The blackcap is a game changer. Since the nineteen eighties they have started to overwinter in England. A distinct genetic sub-race crosses from Germany. Spain’s loss has been our gain. The blackcap now resides here when the juicy white mistletoe berries ripen.The bird precisely ‘sows’ the mistletoe seed as it scrapes its beak clean. Mistletoes are not host specific, as is often stated, although not all tree species are able to act as a host. Blackcaps placing the seed are usually scraping the right tree! The gardener can pretend to be a bird and smear the seed on the bark of a suitable species such as apple, hawthorn and ash. Do not plant, just smear!
|I love his black cap, his beak serves as the neb.|
The recent ancestral home of Viscum album is the South West Midlands down into Somerset. The apple orchards in Somerset and Worcestershire are traditional havens. Sadly these orchards are in decline. The good news is that blackcaps are dispersing the mistletoe and moving the centre of distributional gravity to Cambridgeshire and Essex and generally south east. Mistletoe no longer is in retreat and private gardens and suburban habitats are starting to take on the mantle.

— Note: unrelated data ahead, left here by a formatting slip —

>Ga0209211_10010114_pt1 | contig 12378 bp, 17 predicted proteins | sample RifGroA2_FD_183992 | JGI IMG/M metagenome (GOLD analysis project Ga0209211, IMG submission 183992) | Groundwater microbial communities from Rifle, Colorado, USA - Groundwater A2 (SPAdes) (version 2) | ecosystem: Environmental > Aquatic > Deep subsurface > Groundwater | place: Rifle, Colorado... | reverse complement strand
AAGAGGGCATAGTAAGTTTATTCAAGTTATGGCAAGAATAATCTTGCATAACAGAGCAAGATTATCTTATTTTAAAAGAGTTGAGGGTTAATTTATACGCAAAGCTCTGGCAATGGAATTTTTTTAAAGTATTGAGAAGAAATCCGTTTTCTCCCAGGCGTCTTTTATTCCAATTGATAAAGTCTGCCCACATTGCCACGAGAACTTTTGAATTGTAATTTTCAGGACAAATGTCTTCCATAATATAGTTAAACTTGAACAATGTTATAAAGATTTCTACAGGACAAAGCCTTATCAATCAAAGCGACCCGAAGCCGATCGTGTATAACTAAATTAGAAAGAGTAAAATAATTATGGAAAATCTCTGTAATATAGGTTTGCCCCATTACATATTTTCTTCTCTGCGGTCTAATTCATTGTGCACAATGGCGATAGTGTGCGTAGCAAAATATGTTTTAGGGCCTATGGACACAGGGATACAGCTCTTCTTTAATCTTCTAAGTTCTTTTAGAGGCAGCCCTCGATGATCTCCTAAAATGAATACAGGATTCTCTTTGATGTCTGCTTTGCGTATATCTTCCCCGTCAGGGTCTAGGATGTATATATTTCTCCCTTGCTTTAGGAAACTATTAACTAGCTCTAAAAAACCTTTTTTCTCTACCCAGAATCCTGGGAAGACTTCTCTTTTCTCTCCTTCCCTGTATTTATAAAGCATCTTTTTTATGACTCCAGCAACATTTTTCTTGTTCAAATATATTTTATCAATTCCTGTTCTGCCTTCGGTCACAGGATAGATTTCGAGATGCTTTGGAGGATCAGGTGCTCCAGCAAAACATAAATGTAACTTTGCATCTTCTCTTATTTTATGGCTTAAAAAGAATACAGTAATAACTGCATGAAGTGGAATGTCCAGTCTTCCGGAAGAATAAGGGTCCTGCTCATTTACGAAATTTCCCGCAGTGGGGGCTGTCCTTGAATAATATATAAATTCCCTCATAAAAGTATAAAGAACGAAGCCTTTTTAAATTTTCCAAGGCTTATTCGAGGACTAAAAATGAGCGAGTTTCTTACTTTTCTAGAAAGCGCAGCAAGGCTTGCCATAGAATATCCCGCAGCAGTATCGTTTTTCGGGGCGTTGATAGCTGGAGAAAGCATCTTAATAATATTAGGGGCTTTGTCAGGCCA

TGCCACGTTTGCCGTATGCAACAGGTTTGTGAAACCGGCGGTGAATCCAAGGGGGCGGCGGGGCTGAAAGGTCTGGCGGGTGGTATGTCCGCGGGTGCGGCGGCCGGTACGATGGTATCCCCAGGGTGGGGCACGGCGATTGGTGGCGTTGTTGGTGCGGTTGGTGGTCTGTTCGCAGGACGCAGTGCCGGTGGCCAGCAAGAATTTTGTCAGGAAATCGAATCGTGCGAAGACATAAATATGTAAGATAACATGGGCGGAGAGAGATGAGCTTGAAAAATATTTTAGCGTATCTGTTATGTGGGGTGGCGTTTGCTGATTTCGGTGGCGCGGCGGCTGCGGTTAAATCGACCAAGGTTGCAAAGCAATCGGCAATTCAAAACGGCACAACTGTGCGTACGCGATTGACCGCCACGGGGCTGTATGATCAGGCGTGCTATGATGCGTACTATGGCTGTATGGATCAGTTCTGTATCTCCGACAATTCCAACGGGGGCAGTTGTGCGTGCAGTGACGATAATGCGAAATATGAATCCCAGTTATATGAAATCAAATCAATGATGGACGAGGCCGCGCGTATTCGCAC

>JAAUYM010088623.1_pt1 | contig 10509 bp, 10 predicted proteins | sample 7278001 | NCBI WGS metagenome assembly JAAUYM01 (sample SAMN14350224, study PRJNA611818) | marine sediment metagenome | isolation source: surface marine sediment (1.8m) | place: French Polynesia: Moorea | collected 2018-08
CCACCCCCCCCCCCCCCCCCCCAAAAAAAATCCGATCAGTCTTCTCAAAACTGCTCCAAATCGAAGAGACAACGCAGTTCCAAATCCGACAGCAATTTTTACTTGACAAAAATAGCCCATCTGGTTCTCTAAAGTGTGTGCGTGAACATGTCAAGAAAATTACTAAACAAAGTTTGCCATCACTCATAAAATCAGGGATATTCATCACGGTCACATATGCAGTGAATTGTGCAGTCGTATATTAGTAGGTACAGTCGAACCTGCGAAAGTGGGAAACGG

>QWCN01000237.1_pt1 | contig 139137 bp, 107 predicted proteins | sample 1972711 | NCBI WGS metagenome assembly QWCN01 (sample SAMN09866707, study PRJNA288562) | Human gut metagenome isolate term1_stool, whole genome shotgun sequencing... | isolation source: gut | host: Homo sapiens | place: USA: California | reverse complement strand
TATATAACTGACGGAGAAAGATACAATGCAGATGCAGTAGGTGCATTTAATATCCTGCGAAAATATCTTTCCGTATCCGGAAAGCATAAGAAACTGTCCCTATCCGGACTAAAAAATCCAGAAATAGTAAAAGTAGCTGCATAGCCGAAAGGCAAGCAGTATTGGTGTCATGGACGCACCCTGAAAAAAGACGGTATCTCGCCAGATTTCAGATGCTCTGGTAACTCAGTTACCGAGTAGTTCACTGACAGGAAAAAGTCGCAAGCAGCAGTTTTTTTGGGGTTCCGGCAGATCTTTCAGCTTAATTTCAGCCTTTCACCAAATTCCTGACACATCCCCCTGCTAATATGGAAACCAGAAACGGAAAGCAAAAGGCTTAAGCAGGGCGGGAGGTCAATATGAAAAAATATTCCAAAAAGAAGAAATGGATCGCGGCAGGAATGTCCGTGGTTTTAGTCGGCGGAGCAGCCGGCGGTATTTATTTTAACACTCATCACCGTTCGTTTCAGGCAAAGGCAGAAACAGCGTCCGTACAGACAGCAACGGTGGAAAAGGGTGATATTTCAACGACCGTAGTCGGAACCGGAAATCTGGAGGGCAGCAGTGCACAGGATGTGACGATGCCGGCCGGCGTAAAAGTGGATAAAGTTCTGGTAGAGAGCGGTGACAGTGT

Good news, hot off the press, my friend Peter Williams has just returned from Cambridge where the mistletoe is profuse. He has sighted it on trees on the motorway embankments of South Yorkshire and growing strongly on poplars as far north as Goole.
Mistletoe as a keystone species.
Mistletoe may be the coup-de-grace to an ancient tree weighed down by this invader, shaded by mistletoe leaves and depleted of nutrients. However to the general ecology of a site, mistletoe is a complete boon. We old age pensioners need tender loving care and potions to preserve us from our geriatric aches and pains. It is the same with trees. Ivy - which is not a parasite, but a semi-epiphytic scrambling plant - will also hasten the death of an old tree for similar reasons. The important biological principle is that mistletoe and ivy just like my own agues, are all signs, but not the fundamental cause, of eventual demise. It’s called ‘old age’.